The WBC Defends Canelo Alvarez vs. Amir Khan Middleweight Title Fight

Fightland Blog

By Jake Hughes

Troy Taormina-USA TODAY Sports

Following public condemnation and criticism from a variety of big figures in boxing, the WBC have been forced to defend their decision to have Amir Khan face off against Saul “Canelo” Alvarez for the latter’s middleweight title.

In fact, not only did the World Boxing Council’s president Mauricio Sulaiman defend the fight, he took to promoting it a la Don King. When was the last time a boxing organisation had felt the need to do that?

Speaking to BoxingScene, Sulaiman said of the fight: “Amir Khan is a very worthy defense. Khan is a former world champion, has extensive experience, has high quality boxing and this will undoubtedly be a great fight.”

What Sulaiman didn’t mention was the fact Khan was a world champion at light-welterweight—three divisions below the weight class he will now be attempting to earn his latest world title as a middleweight. Because of this weight discrepancy between the pair, the contest will actually be fought at a catchweight of 155lbs rather than the 160lbs middleweight limit at the behest of the WBC—a rarity to say the least in most combat sports.

There is a distinct difference between the weight classes in boxing and MMA barring the obvious disparity between the volume of weight divisions seen in both sports. Technically speaking, a lightweight could fight in the heavyweight division at 135lbs—perhaps even two lightweights could face off against each other for the heavyweight belt no matter how ludicrous the idea. The weight limits in place forbid fighters from competing above weight classes they’re heavier than, but there are no minimum weight requirements unlike what’s present in MMA.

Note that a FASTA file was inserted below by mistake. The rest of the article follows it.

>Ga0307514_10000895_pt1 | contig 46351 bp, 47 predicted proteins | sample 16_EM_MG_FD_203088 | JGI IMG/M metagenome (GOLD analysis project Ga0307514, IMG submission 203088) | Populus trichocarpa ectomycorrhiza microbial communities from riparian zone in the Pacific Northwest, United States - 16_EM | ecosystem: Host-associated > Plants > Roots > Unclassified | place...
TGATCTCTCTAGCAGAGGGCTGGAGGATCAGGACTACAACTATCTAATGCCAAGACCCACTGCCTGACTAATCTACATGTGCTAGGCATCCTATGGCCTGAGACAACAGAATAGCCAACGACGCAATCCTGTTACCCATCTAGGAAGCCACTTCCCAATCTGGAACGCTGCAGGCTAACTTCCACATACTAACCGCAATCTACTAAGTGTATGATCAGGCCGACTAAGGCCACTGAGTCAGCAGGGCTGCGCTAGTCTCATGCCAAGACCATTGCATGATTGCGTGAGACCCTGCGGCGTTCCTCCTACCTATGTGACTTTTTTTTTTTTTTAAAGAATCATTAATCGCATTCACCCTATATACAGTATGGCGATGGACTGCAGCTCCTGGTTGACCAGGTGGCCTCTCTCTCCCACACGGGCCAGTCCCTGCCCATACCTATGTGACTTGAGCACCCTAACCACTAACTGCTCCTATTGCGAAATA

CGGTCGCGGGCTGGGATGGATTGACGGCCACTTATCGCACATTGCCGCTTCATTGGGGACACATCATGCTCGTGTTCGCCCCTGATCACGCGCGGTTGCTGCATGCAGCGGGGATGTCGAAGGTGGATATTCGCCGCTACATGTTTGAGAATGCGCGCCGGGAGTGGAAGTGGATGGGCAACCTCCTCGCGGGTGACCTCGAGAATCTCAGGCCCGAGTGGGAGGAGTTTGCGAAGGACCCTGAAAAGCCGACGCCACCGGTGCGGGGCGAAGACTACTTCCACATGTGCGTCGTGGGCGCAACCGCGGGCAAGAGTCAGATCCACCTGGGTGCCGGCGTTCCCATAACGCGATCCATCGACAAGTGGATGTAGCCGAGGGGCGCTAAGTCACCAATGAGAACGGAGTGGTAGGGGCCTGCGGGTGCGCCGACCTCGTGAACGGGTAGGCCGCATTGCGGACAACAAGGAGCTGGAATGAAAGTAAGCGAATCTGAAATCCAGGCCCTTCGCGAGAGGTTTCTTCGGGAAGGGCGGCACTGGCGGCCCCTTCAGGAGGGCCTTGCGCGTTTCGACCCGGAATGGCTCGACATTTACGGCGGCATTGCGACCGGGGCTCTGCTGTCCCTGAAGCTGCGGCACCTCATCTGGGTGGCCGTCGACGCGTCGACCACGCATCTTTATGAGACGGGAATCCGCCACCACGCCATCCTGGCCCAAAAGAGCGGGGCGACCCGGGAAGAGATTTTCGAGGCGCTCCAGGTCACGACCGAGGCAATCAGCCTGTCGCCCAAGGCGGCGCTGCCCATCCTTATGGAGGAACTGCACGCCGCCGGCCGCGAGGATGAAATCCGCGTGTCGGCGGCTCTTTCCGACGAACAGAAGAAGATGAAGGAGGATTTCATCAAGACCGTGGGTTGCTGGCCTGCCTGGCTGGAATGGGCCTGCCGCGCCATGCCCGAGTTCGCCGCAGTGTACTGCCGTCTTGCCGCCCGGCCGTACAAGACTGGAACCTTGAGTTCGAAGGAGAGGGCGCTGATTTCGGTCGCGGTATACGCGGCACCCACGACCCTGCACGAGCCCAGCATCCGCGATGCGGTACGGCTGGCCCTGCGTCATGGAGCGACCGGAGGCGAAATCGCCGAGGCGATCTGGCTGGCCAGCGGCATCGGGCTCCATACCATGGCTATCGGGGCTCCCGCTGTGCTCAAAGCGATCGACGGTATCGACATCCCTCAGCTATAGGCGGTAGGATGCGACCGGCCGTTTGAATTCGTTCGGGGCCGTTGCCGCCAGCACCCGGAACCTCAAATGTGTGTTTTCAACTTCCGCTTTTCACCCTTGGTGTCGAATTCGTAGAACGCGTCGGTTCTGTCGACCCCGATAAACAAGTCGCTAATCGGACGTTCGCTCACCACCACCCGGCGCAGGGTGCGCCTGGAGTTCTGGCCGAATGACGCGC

Alvarez and Khan’s agreement to fight at a catchweight is what has drawn the ire from fans, pundits and fellow pugilists alike. Surely there are other, more appropriate, fights out there that the WBC could have inked?

Unbeaten IBF and WBA middleweight champion Gennady Golovkin is the mandatory challenger for Alvarez’s WBC title. However, the fight didn’t materialise as “GGG”, a natural middleweight competing comfortably at the weight limit of 160lbs, refused to fight at a compromised weight. A point made very clear by Golovkin’s trainer Abel Sanchez, who said his fighter will not bow to “diva” demands and cut additional weight to face off against Alvarez.

The fight has not long been announced but the issues of weight have already cast a dark cloud over the contest – forcing the WBC and Sulaiman scrambling into retreat. Speaking to World Boxing News, Sulaiman defended the catchweight saying: “The fight is for the WBC middleweight championship and if there is any weight agreement, such is a private contract between the fighters. The division limit is 160lbs, so any weight lower than that is considered as official and within the rules.”

There is no doubting that Alvarez vs. Khan is a big fight. Canelo’s name alone can bring in sky-high pay-per-view figures as his star in his native Mexico was barely affected by his lopsided loss to Floyd Mayweather Jr. Khan is a big name, though not a particularly popular one, in the UK and possesses an entertaining style with a poor chin to match. But, in this case, the fight makes zero sense and it’s clear the WBC were looking to milk the Canelo cash cow by allowing both this match-up and catchweight contest to materialize. 


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